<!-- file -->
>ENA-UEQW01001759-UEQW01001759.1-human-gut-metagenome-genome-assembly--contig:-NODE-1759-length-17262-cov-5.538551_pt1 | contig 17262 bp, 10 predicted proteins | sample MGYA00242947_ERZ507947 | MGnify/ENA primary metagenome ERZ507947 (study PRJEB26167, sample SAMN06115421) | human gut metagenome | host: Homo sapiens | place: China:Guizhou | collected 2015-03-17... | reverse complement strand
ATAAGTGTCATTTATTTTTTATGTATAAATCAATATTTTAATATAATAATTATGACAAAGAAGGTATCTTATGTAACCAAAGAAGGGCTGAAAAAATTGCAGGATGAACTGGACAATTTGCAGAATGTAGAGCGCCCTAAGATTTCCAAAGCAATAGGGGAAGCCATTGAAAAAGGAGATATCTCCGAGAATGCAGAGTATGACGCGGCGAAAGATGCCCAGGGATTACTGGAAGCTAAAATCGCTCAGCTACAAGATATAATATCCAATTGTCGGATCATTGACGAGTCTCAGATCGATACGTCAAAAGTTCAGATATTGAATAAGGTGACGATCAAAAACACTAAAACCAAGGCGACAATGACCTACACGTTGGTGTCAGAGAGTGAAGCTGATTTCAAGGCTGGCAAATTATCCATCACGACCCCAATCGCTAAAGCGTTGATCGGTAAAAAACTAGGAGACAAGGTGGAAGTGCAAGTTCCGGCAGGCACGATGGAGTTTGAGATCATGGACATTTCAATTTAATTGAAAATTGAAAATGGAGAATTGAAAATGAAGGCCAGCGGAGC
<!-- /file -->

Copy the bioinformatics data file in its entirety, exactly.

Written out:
>ENA-UEQW01001759-UEQW01001759.1-human-gut-metagenome-genome-assembly--contig:-NODE-1759-length-17262-cov-5.538551_pt1 | contig 17262 bp, 10 predicted proteins | sample MGYA00242947_ERZ507947 | MGnify/ENA primary metagenome ERZ507947 (study PRJEB26167, sample SAMN06115421) | human gut metagenome | host: Homo sapiens | place: China:Guizhou | collected 2015-03-17... | reverse complement strand
ATAAGTGTCATTTATTTTTTATGTATAAATCAATATTTTAATATAATAATTATGACAAAGAAGGTATCTTATGTAACCAAAGAAGGGCTGAAAAAATTGCAGGATGAACTGGACAATTTGCAGAATGTAGAGCGCCCTAAGATTTCCAAAGCAATAGGGGAAGCCATTGAAAAAGGAGATATCTCCGAGAATGCAGAGTATGACGCGGCGAAAGATGCCCAGGGATTACTGGAAGCTAAAATCGCTCAGCTACAAGATATAATATCCAATTGTCGGATCATTGACGAGTCTCAGATCGATACGTCAAAAGTTCAGATATTGAATAAGGTGACGATCAAAAACACTAAAACCAAGGCGACAATGACCTACACGTTGGTGTCAGAGAGTGAAGCTGATTTCAAGGCTGGCAAATTATCCATCACGACCCCAATCGCTAAAGCGTTGATCGGTAAAAAACTAGGAGACAAGGTGGAAGTGCAAGTTCCGGCAGGCACGATGGAGTTTGAGATCATGGACATTTCAATTTAATTGAAAATTGAAAATGGAGAATTGAAAATGAAGGCCAGCGGAGC